Politics is, in fact, surprisingly physical. A life in politics is one of thousands upon thousands of handshakes, one at a time, with eye contact often more important than words. I love campaigning. I love meeting people. I love not just the big rallies but the face- to- face encounters. I feel drawn to people – hearing their stories, listening to their ideas, putting myself in their shoes and learning from their comments and criticisms. I miss the local advice surgeries I held for constituents in ten different locations in towns and villages across my constituency. And I was as grateful for the kindness shown to me as I was for the occasional extreme frankness of fiercely egalitarian Fifers. All this matters, because it is the ability to connect that influences whether or not people decide to believe in what you are trying to do and support you. Getting it wrong can be damaging, and getting it wrong on camera – or on tape – immensely damaging. President George H. W. Bush was caught on camera glancing at his watch in a 1992 town-hall debate with Bill Clinton, just as a citizen was asking how the economic downturn had affected him personally. It conveyed a vivid impression that he could hardly wait to get out of there.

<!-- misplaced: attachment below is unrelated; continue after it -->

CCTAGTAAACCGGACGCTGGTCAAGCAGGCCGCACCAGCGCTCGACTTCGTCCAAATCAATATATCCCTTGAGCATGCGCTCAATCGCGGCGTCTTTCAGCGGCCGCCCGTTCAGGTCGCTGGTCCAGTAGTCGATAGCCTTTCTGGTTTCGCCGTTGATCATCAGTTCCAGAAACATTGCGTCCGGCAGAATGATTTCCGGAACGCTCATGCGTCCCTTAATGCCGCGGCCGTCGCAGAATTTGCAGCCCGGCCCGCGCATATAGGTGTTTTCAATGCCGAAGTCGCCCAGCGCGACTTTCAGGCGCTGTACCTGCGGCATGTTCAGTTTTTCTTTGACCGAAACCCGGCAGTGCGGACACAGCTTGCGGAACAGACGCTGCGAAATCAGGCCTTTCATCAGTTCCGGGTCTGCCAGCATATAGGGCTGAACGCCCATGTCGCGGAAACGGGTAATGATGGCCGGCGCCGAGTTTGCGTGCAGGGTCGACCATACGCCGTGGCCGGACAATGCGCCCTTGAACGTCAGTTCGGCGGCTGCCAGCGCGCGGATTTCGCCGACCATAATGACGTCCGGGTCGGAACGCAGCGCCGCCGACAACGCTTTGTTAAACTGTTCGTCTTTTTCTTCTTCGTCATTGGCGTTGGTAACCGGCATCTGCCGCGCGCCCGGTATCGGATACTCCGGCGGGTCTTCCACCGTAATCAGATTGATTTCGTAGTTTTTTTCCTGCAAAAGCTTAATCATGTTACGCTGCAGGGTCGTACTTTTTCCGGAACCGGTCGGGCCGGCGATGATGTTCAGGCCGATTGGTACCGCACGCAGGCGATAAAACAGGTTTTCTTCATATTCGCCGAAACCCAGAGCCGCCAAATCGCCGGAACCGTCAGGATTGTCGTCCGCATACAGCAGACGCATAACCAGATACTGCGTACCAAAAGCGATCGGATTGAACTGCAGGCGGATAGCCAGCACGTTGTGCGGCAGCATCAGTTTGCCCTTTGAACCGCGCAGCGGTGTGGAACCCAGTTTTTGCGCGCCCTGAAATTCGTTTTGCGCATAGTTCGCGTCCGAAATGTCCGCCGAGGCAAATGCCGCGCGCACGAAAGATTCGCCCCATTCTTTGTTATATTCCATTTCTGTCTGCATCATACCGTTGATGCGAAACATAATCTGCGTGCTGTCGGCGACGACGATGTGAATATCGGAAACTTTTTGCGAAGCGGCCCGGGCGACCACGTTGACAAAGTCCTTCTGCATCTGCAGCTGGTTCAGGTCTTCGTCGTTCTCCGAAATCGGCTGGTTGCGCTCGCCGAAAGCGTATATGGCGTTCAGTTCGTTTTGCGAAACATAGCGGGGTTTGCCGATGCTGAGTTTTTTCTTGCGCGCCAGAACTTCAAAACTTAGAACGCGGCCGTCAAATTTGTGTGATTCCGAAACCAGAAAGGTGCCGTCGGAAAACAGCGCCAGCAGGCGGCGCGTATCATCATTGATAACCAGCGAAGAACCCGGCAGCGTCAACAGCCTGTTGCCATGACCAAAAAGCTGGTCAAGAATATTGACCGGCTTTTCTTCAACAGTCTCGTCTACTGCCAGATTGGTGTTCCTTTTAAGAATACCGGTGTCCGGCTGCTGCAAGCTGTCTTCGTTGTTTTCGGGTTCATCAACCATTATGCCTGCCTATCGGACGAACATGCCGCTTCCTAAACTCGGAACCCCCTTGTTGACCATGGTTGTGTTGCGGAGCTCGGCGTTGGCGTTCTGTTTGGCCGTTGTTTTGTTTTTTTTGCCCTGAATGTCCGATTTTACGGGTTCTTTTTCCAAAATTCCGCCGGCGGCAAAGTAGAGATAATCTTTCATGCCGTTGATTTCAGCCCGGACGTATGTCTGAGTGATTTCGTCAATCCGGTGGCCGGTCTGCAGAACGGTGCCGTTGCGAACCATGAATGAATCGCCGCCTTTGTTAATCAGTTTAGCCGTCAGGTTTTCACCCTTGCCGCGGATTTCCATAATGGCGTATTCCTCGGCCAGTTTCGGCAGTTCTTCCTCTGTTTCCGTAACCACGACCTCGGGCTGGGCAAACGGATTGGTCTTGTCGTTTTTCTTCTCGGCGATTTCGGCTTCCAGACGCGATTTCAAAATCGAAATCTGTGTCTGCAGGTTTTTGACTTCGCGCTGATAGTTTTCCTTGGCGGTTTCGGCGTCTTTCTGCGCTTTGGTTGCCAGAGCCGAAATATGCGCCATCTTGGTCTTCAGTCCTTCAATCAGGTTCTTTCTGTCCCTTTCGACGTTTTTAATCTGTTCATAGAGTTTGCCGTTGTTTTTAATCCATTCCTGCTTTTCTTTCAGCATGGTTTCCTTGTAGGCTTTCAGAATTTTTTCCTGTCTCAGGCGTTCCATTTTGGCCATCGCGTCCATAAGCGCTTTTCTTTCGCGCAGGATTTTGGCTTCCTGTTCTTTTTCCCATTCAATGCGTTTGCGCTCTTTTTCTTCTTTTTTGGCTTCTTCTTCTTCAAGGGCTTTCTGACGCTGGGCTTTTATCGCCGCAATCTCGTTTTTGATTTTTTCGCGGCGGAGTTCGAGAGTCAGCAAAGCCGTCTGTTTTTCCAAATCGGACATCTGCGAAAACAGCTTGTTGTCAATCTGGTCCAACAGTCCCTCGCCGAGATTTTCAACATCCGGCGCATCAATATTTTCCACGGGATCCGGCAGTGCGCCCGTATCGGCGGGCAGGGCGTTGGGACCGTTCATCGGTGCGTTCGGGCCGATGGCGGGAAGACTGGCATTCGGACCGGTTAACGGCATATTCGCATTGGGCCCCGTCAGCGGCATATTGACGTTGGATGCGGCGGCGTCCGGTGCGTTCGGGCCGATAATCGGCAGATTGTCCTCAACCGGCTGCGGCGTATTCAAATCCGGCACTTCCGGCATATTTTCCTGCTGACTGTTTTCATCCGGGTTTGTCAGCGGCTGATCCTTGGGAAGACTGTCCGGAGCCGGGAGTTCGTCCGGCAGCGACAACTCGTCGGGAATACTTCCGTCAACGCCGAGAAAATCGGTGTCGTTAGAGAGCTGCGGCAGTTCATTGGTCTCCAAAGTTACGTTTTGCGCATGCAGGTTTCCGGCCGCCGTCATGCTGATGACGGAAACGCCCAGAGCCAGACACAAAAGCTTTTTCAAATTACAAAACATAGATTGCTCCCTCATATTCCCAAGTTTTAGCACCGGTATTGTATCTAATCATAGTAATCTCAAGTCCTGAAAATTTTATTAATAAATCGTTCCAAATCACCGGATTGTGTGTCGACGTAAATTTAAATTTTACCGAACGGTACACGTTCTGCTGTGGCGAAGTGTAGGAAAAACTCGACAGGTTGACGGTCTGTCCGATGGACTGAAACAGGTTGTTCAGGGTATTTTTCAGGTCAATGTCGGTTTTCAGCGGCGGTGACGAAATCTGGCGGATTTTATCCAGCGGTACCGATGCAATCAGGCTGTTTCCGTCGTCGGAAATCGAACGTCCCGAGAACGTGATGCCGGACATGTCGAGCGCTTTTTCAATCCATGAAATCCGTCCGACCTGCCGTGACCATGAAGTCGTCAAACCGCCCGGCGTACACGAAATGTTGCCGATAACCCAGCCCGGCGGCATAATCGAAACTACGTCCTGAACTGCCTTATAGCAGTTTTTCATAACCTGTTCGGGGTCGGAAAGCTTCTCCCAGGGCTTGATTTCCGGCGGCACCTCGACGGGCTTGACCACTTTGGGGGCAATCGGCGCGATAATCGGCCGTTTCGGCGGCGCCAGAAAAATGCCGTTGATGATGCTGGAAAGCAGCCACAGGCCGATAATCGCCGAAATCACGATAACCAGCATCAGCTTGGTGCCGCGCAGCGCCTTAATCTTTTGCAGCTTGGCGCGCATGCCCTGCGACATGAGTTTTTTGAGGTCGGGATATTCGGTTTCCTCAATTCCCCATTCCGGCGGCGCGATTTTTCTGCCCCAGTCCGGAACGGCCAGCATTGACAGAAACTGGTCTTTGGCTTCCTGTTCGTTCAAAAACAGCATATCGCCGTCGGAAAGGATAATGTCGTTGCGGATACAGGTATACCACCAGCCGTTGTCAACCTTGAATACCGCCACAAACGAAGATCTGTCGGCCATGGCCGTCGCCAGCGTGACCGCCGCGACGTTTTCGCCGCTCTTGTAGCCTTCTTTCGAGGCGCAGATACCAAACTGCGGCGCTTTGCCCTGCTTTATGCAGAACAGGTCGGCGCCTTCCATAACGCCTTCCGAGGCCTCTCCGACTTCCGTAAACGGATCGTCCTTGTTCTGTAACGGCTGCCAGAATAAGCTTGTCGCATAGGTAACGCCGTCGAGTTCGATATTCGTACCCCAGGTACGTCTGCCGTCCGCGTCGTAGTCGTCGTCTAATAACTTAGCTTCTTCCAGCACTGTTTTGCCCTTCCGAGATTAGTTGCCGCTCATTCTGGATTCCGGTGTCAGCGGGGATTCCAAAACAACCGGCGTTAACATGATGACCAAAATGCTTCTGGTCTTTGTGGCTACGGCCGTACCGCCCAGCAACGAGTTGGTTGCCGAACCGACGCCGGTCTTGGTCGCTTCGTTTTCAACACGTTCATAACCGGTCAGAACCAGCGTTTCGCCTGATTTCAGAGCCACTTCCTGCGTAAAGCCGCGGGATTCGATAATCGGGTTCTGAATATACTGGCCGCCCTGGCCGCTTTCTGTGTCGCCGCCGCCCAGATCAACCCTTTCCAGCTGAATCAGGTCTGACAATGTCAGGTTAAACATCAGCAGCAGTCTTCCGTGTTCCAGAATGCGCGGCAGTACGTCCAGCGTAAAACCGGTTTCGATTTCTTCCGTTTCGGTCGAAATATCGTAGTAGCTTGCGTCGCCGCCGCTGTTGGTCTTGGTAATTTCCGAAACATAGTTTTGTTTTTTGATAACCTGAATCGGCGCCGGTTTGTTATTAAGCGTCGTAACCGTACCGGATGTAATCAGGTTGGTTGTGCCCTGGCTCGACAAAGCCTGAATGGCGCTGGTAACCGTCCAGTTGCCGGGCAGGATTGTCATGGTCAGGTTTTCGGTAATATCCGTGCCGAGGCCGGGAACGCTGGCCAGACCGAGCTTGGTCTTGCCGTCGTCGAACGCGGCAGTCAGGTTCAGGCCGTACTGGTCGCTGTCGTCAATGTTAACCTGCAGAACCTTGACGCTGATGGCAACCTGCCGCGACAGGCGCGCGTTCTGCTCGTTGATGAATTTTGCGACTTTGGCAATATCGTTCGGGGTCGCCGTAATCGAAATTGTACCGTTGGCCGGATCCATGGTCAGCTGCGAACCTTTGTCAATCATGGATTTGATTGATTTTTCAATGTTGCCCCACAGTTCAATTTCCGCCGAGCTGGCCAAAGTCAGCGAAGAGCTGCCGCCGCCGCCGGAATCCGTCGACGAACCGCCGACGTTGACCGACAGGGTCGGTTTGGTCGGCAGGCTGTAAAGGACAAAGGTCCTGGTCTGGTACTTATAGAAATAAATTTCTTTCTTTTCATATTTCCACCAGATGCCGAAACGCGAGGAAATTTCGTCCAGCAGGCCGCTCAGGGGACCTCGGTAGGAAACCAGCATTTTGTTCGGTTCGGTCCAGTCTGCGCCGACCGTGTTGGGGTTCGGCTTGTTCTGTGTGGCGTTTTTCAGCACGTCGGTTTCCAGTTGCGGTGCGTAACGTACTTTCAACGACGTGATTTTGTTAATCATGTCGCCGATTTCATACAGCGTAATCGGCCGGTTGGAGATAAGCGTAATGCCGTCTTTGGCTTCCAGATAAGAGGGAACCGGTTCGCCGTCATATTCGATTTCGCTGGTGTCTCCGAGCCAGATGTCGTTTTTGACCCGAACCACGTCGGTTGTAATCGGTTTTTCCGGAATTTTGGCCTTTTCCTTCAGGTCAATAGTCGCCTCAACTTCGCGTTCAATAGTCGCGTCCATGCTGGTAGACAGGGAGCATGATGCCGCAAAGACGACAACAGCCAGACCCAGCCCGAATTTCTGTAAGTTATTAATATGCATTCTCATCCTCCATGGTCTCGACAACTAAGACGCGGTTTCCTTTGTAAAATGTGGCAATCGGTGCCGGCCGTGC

But in recent years ‘connecting’ seems to increasingly include the public display of emotion, with the latter – authentic or not – seen as evidence of a sincerity required for political success. In a more touchy-feely era, our leaders speak of public issues in intensely personal ways, and assume they can win votes by telling their electors that they ‘feel their pain’. For me, being conspicuously demonstrative is uncomfortable – to the point that it has taken me years, despite the urging of friends, to turn to writing this book. I can look back on a time about half a century ago when leaders were deemed self-absorbed and even out of touch if they were constantly self-referential in public. And when I was asked why I was reluctant to talk about myself while other political leaders freely broadcast what they claimed to be their deepest feelings, I was always tempted to reply: why don’t you ask them why they are always speaking about themselves? What mattered, I thought, was how others might beneft from what I did for them as an active politician – not what I claimed to feel. If in my political career I was backward in coming forward, my failure was not so much a resistance to letting the public in – I never shrank from that – it was resisting the pressure to cultivate an image that made the personal constantly public. Reticence was the rule. That kind of self-restraint may now be a barrier in politics. Today there are few leaders – Angela Merkel, notably, is one – whose claim to office is grounded primarily in an undemonstrative command of detail – unlike, say, Donald J. Trump. But while the German chancellor would criticise those who put spin over substance, even she has, perhaps unintentionally, created a nationally appealing image that is about more than hard work and sound decision-making. Her nickname is “Mutti” – German for “mummy”.